A space-saving method for storing spent nuclear fuel has dramatically heightened the risk of a catastrophic radiation release in the event of a terrorist attack, according to a study initiated at Princeton. Terrorists targeting the high-density storage systems used at nuclear power plants throughout the nation could cause contamination problems “significantly worse than those from Chernobyl,” the study found.
From Princeton University:
High-density storage of nuclear waste heightens terrorism risks
Study finds attack on spent fuel could unleash contamination worse than Chernobyl
A space-saving method for storing spent nuclear fuel has dramatically heightened the risk of a catastrophic radiation release in the event of a terrorist attack, according to a study initiated at Princeton.
Terrorists targeting the high-density storage systems used at nuclear power plants throughout the nation could cause contamination problems “significantly worse than those from Chernobyl,” the study found.
The study authors, a multi-institutional team of researchers led by Frank von Hippel of Princeton, called on the U.S. Congress to mandate the construction of new facilities to house spent fuel in less risky configurations and estimated a cost of $3.5 billion to $7 billion for the project.
The paper is scheduled to be published in the spring in the journal Science and Global Security.
Strapped for long-term storage options, the nation’s 103 nuclear power plants routinely pack four to five times the number of spent fuel rods into water-cooled tanks than the tanks were designed to hold, the authors reported. This high-density configuration is safe when cooled by water, but would likely cause a fire — with catastrophic results — if the cooling water leaked. The tanks could be ruptured by a hijacked jet or sabotage, the study contends.
The consequences of such a fire would be the release of a radiation plume that would contaminate eight to 70 times more land than the area affected by the 1986 accident in Chernobyl. The cost of such a disaster would run into the hundreds of billions of dollars, the researchers reported.
The study builds in large part on analyses already done by the Nuclear Regulatory Commission, pulling together disparate sources and adding new calculations to put the issues in sharper focus, said von Hippel.
“The NRC has been chewing on this for 20 years,” said von Hippel. “That’s one of the reasons why we did this paper — because they never seem to do anything about it.”
Von Hippel, who co-directs the Program on Science and Global Security in the Woodrow Wilson School of Public and International Affairs, said the direct impetus for the study came from an investigation conducted by undergraduate students last year. Five students focused on the New Jersey Salem Nuclear Generating Station and issued a report calling for the distribution of protective potassium iodide pills to people within 50 miles of nuclear plants, improvement of mock attack drills and reconfiguration of spent fuel storage.
“It was a very good group of students and an excellent report,” said von Hippel, who enlisted colleagues to conduct a more detailed analysis of the spent fuel issue.
Among the co-authors of the new study are analysts from the Institute for Policy Studies and the Nuclear Control Institute in Washington, D.C., the Institute for Resource and Security Studies in Cambridge, Mass., and the Security Studies Program at the Massachusetts Institute of Technology.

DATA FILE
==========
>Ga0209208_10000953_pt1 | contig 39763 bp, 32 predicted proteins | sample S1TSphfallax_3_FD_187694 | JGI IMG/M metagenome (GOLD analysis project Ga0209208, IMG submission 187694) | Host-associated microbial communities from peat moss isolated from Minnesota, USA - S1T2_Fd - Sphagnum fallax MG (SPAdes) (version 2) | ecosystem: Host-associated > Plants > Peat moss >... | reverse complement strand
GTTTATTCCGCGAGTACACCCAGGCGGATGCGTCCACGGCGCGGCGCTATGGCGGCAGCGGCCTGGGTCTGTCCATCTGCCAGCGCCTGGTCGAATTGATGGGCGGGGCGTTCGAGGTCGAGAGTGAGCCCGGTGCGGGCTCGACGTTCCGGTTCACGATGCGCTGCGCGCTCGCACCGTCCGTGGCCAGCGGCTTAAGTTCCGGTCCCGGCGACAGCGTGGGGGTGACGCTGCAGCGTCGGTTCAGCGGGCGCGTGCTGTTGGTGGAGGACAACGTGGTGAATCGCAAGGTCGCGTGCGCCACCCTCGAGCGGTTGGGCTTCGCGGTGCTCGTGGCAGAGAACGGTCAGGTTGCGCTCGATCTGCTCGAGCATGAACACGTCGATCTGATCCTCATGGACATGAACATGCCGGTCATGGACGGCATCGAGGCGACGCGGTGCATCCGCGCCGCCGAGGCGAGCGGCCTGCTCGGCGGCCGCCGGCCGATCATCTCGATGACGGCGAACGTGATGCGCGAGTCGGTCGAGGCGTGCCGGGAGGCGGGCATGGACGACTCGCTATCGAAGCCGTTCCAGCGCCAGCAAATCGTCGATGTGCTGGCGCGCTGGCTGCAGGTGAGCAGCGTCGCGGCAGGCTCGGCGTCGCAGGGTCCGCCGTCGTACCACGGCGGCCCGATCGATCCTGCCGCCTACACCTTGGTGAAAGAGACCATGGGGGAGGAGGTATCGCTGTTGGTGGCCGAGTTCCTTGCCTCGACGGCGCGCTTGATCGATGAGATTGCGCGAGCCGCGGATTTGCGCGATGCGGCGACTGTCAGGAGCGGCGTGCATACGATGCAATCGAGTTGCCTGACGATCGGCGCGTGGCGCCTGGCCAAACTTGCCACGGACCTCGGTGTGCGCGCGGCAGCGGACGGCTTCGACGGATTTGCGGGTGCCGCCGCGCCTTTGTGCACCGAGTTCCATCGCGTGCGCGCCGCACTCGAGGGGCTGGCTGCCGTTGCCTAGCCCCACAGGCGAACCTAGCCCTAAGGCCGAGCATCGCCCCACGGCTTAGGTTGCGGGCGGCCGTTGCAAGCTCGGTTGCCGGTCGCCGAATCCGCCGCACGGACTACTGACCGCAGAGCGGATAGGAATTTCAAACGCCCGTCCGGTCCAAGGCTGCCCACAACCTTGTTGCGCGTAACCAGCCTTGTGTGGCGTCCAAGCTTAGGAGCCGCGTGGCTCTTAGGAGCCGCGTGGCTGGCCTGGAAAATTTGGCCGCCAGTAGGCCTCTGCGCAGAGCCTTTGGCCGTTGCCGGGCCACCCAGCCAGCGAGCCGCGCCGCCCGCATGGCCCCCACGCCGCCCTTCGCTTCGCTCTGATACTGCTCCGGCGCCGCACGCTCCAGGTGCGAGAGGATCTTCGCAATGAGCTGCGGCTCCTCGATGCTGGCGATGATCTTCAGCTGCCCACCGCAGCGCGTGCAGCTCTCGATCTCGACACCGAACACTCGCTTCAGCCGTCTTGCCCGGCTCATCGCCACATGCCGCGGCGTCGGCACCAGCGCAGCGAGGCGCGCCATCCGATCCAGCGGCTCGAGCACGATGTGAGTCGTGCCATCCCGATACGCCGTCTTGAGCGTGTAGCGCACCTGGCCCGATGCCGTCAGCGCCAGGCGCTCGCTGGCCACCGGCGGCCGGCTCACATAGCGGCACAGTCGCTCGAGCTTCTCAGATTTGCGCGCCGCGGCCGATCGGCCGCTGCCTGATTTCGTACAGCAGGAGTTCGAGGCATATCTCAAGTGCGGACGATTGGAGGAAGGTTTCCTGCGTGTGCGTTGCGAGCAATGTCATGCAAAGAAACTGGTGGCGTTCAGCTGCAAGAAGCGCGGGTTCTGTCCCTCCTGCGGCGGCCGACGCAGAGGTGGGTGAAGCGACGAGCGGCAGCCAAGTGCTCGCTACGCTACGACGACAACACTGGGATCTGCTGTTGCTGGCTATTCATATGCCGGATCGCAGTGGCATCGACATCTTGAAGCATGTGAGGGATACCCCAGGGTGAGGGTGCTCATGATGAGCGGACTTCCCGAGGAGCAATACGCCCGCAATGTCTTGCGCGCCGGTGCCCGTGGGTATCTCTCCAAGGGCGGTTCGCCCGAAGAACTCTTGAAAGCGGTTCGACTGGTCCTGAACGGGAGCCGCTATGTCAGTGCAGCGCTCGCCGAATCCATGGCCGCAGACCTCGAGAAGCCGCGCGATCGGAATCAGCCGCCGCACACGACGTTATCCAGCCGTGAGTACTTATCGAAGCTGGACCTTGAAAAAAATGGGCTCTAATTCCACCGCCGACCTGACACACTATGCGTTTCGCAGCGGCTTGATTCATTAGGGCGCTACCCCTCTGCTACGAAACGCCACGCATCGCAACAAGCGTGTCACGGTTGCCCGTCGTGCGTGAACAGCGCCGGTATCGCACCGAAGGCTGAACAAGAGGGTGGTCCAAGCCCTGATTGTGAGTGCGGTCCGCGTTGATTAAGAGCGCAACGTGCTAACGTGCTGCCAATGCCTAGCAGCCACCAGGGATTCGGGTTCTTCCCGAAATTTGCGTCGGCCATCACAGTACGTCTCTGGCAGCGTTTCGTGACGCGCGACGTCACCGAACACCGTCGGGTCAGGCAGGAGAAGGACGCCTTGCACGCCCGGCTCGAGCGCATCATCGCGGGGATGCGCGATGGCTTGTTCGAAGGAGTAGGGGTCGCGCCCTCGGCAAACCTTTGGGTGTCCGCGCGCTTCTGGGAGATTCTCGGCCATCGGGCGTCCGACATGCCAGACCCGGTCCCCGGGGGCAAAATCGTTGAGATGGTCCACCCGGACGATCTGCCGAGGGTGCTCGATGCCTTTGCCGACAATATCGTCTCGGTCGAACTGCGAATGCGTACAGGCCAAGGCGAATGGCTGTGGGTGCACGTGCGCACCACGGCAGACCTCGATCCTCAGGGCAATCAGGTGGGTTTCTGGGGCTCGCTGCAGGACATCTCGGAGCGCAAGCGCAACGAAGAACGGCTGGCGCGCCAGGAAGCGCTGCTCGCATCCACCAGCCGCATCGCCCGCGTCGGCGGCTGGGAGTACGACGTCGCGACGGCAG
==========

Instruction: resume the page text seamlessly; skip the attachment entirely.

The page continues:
At issue in the study is how nuclear power plant operators deal with the narrow, 12-foot-long rods of uranium that, after three or four years of use, no longer contain enough chain-reacting material to sustain a nuclear reaction. For the first few years after they are taken from the reactor, the fuel rods continue to generate a lot of heat due to their intense radioactivity. Without cooling, the rods would burst and ignite the zirconium alloy sheaths in which they are encased.
The water-filled cooling tanks were originally designed to keep only about 100 metric tons of the hottest rods, while the cooler ones would be moved to a nuclear fuel recycling plant, which was never built. The United States also has not yet built a long-term storage facility for nuclear waste, so the pools have been packed with 400 tons or more. In its low-density configuration, a cooling tank could be adequately cooled by air in the event of a loss of water, while the high-density system could not.
The authors recommended returning the water tanks to their low-density configurations and building onsite storage facilities, which would use air-cooling, for the older fuel. Some of the cost of this work already is budgeted as part of a plan to build a national storage facility at Yucca Mountain, Nevada, the authors noted. That project, however, is not scheduled to be built for another 10 years and would then take another 20 or 30 years to take enough waste to relieve the water tank density.
The decision whether to reconfigure the spent fuel storage systems comes down to a cost-benefit analysis, von Hippel said. Even without the possibility of terrorism, the opportunity to reduce the risk of more conventional mishaps would justify the expense under most circumstances, he said. The chances of a successful terrorist attack are hard to quantify, he acknowledged, but if the odds were at least 1 percent over 30 years, then the expense would be justified.
“The Congress really needs to make a political judgment and needs to provide the Nuclear Regulatory Commission some guidance,” he said. The report authors briefed congressional staff members on Jan. 30.
“We’ve made the issue much more visible,” said von Hippel. “It will take some time for any of this discussion to turn into concrete action.”